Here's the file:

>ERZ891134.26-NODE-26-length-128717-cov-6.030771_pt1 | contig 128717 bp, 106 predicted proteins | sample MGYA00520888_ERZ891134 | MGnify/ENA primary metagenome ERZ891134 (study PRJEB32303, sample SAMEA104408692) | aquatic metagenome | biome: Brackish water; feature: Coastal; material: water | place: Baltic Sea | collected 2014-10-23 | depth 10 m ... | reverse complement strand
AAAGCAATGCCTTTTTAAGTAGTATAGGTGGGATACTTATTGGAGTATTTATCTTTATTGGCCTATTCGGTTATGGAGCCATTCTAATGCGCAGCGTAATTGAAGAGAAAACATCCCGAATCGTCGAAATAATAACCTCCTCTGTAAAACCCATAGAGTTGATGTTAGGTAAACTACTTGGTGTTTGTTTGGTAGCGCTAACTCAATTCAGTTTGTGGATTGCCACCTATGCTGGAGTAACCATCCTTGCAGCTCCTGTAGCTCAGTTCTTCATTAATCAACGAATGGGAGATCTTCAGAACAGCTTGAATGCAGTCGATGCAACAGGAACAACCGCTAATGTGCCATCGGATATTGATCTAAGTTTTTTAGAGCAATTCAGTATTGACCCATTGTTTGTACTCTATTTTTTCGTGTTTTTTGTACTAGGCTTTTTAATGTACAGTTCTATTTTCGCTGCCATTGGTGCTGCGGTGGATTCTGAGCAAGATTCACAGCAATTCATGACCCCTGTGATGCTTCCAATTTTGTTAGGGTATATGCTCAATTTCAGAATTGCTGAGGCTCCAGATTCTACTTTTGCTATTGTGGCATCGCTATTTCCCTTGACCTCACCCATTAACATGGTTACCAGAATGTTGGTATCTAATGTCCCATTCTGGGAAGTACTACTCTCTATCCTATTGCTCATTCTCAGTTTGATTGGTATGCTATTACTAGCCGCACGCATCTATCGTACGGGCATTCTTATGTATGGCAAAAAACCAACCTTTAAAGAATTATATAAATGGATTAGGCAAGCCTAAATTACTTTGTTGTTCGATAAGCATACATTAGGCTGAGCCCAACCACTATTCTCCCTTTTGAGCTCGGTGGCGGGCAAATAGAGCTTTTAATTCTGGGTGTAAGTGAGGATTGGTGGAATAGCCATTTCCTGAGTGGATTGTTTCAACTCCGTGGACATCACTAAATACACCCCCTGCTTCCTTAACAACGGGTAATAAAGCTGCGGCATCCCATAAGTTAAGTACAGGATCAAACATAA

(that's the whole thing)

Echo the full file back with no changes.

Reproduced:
>ERZ891134.26-NODE-26-length-128717-cov-6.030771_pt1 | contig 128717 bp, 106 predicted proteins | sample MGYA00520888_ERZ891134 | MGnify/ENA primary metagenome ERZ891134 (study PRJEB32303, sample SAMEA104408692) | aquatic metagenome | biome: Brackish water; feature: Coastal; material: water | place: Baltic Sea | collected 2014-10-23 | depth 10 m ... | reverse complement strand
AAAGCAATGCCTTTTTAAGTAGTATAGGTGGGATACTTATTGGAGTATTTATCTTTATTGGCCTATTCGGTTATGGAGCCATTCTAATGCGCAGCGTAATTGAAGAGAAAACATCCCGAATCGTCGAAATAATAACCTCCTCTGTAAAACCCATAGAGTTGATGTTAGGTAAACTACTTGGTGTTTGTTTGGTAGCGCTAACTCAATTCAGTTTGTGGATTGCCACCTATGCTGGAGTAACCATCCTTGCAGCTCCTGTAGCTCAGTTCTTCATTAATCAACGAATGGGAGATCTTCAGAACAGCTTGAATGCAGTCGATGCAACAGGAACAACCGCTAATGTGCCATCGGATATTGATCTAAGTTTTTTAGAGCAATTCAGTATTGACCCATTGTTTGTACTCTATTTTTTCGTGTTTTTTGTACTAGGCTTTTTAATGTACAGTTCTATTTTCGCTGCCATTGGTGCTGCGGTGGATTCTGAGCAAGATTCACAGCAATTCATGACCCCTGTGATGCTTCCAATTTTGTTAGGGTATATGCTCAATTTCAGAATTGCTGAGGCTCCAGATTCTACTTTTGCTATTGTGGCATCGCTATTTCCCTTGACCTCACCCATTAACATGGTTACCAGAATGTTGGTATCTAATGTCCCATTCTGGGAAGTACTACTCTCTATCCTATTGCTCATTCTCAGTTTGATTGGTATGCTATTACTAGCCGCACGCATCTATCGTACGGGCATTCTTATGTATGGCAAAAAACCAACCTTTAAAGAATTATATAAATGGATTAGGCAAGCCTAAATTACTTTGTTGTTCGATAAGCATACATTAGGCTGAGCCCAACCACTATTCTCCCTTTTGAGCTCGGTGGCGGGCAAATAGAGCTTTTAATTCTGGGTGTAAGTGAGGATTGGTGGAATAGCCATTTCCTGAGTGGATTGTTTCAACTCCGTGGACATCACTAAATACACCCCCTGCTTCCTTAACAACGGGTAATAAAGCTGCGGCATCCCATAAGTTAAGTACAGGATCAAACATAA